“We need to be careful not to sell our souls for short-term dollars.”
If I am promoting something compromising or personal or embarrassing (like vibrators or diet shakes or admitting I’ve needed a lawyer – none of which I have or will ever write about) I’d want to get paid more than if I wrote about a clothing line or trip away.
And I know my worth. I recently turned down an offer to run wedding-related sponsored posts on my blog – the brand was offering $10 a post. Considering my freelancing rate is $300 an article, and I get around 70,000 hits on my blog a month, and I’ve won some awards, this offer of $10 was not worth it.
Ensure there’s something in it for the reader.
Sponsored or gifted posts that have something in it for the reader are really great! It may involve a giveaway or a discount on their products. I really liked working with Ford and Kidspot on this blog post where I reviewed a Ford for payment, and gave away $500 from Temple and Webster to a reader. Something in it for me, and something in it for the reader! Win-win.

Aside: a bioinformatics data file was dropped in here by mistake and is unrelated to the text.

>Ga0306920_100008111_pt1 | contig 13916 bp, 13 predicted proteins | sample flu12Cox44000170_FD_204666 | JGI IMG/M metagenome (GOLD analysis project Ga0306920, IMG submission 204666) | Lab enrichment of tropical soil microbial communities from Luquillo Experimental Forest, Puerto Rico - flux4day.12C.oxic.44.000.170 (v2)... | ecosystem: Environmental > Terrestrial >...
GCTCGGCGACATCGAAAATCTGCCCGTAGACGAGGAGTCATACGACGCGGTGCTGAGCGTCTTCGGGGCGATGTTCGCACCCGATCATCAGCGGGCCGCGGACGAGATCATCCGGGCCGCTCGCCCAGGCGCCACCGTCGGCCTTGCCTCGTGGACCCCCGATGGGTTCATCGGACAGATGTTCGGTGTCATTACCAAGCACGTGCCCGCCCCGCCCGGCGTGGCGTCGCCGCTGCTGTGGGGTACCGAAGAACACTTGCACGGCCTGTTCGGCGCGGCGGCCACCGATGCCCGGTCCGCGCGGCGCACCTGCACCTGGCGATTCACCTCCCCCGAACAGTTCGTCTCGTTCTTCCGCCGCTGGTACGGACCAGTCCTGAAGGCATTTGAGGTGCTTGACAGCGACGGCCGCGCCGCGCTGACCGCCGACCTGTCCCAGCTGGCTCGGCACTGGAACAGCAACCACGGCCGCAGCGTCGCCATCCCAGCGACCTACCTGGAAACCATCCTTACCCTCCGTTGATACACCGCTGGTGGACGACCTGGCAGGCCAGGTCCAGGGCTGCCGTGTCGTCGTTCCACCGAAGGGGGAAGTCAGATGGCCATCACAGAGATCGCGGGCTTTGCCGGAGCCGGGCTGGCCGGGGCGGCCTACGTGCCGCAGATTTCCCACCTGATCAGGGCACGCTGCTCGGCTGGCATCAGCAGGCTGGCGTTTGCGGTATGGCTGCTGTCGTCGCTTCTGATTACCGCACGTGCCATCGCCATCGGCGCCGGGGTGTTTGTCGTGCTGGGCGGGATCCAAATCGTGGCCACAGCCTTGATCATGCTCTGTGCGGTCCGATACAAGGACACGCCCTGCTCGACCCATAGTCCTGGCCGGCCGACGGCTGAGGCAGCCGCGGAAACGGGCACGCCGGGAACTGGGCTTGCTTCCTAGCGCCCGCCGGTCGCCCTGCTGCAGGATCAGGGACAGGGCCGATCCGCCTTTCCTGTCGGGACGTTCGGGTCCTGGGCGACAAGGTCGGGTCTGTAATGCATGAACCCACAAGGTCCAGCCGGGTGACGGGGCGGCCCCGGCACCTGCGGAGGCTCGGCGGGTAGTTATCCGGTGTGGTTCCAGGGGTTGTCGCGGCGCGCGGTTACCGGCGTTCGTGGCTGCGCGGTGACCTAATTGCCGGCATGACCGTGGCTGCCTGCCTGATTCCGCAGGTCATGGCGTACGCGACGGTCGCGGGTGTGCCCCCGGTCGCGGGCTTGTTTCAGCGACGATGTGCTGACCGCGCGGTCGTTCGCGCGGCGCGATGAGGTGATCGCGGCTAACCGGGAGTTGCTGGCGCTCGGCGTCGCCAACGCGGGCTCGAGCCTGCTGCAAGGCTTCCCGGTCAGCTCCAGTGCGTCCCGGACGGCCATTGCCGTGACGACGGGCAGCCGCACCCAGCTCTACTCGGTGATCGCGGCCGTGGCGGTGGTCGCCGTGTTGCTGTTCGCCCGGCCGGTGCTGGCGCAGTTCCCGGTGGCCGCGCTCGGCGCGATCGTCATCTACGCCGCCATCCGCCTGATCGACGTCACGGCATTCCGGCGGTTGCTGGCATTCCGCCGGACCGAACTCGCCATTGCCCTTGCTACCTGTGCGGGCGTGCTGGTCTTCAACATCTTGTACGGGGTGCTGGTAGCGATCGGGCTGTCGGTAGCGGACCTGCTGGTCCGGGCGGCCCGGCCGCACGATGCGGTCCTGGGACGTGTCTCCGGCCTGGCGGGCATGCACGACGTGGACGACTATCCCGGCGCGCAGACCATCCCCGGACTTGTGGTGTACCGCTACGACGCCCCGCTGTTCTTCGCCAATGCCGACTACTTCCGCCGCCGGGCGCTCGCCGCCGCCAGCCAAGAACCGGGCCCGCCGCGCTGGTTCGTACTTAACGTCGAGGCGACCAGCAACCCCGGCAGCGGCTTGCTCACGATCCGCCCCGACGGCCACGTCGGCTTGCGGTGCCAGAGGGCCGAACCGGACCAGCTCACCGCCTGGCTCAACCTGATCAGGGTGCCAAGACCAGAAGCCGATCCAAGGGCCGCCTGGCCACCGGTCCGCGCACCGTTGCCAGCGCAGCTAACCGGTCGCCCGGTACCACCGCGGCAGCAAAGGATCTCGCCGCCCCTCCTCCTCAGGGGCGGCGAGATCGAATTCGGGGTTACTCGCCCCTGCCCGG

I don’t tend to like seeing bloggers list all the free stuff they received – it can come across as a bit braggy, and I wonder where they put it all!
Don’t use your power as a blogger or social media influencer to ask for an upgrade. Don’t fish for free stuff.
Sadly some bloggers do this – publicly asking hotels and airlines for an upgrade. There’s an implied promise of a good review if it’s granted (and perhaps a bad review if they don’t receive one). Someone, I really can’t recall who, gave wise advice: “ask privately, praise publicly”. I like that.